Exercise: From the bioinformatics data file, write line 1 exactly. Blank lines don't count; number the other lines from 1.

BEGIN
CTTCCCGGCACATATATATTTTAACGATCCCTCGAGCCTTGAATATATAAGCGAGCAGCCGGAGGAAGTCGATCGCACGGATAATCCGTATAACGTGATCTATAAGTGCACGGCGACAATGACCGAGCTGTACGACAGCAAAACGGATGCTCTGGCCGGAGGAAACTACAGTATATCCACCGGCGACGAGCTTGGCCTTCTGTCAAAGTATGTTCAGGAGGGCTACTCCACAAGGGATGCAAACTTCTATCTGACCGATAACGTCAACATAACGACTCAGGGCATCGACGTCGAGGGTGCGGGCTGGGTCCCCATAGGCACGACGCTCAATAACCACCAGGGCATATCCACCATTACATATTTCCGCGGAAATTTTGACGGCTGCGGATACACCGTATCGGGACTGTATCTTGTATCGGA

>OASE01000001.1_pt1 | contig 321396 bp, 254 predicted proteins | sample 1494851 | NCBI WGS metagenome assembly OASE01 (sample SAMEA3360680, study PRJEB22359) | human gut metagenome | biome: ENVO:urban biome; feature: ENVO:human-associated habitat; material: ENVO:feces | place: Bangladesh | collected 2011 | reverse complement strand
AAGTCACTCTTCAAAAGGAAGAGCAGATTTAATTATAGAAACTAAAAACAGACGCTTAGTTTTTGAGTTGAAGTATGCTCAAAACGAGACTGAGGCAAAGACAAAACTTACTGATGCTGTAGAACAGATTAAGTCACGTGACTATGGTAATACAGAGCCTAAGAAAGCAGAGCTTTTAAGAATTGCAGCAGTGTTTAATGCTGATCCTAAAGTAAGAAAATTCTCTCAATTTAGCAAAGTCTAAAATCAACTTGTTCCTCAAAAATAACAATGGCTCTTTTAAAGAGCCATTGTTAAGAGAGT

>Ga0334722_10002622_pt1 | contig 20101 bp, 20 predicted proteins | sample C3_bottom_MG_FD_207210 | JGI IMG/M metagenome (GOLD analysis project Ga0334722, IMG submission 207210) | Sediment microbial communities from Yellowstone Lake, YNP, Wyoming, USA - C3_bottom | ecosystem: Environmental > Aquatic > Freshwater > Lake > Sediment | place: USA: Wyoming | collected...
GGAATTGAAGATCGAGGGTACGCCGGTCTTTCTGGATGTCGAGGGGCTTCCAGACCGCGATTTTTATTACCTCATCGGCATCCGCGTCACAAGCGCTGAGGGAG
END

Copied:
CTTCCCGGCACATATATATTTTAACGATCCCTCGAGCCTTGAATATATAAGCGAGCAGCCGGAGGAAGTCGATCGCACGGATAATCCGTATAACGTGATCTATAAGTGCACGGCGACAATGACCGAGCTGTACGACAGCAAAACGGATGCTCTGGCCGGAGGAAACTACAGTATATCCACCGGCGACGAGCTTGGCCTTCTGTCAAAGTATGTTCAGGAGGGCTACTCCACAAGGGATGCAAACTTCTATCTGACCGATAACGTCAACATAACGACTCAGGGCATCGACGTCGAGGGTGCGGGCTGGGTCCCCATAGGCACGACGCTCAATAACCACCAGGGCATATCCACCATTACATATTTCCGCGGAAATTTTGACGGCTGCGGATACACCGTATCGGGACTGTATCTTGTATCGGA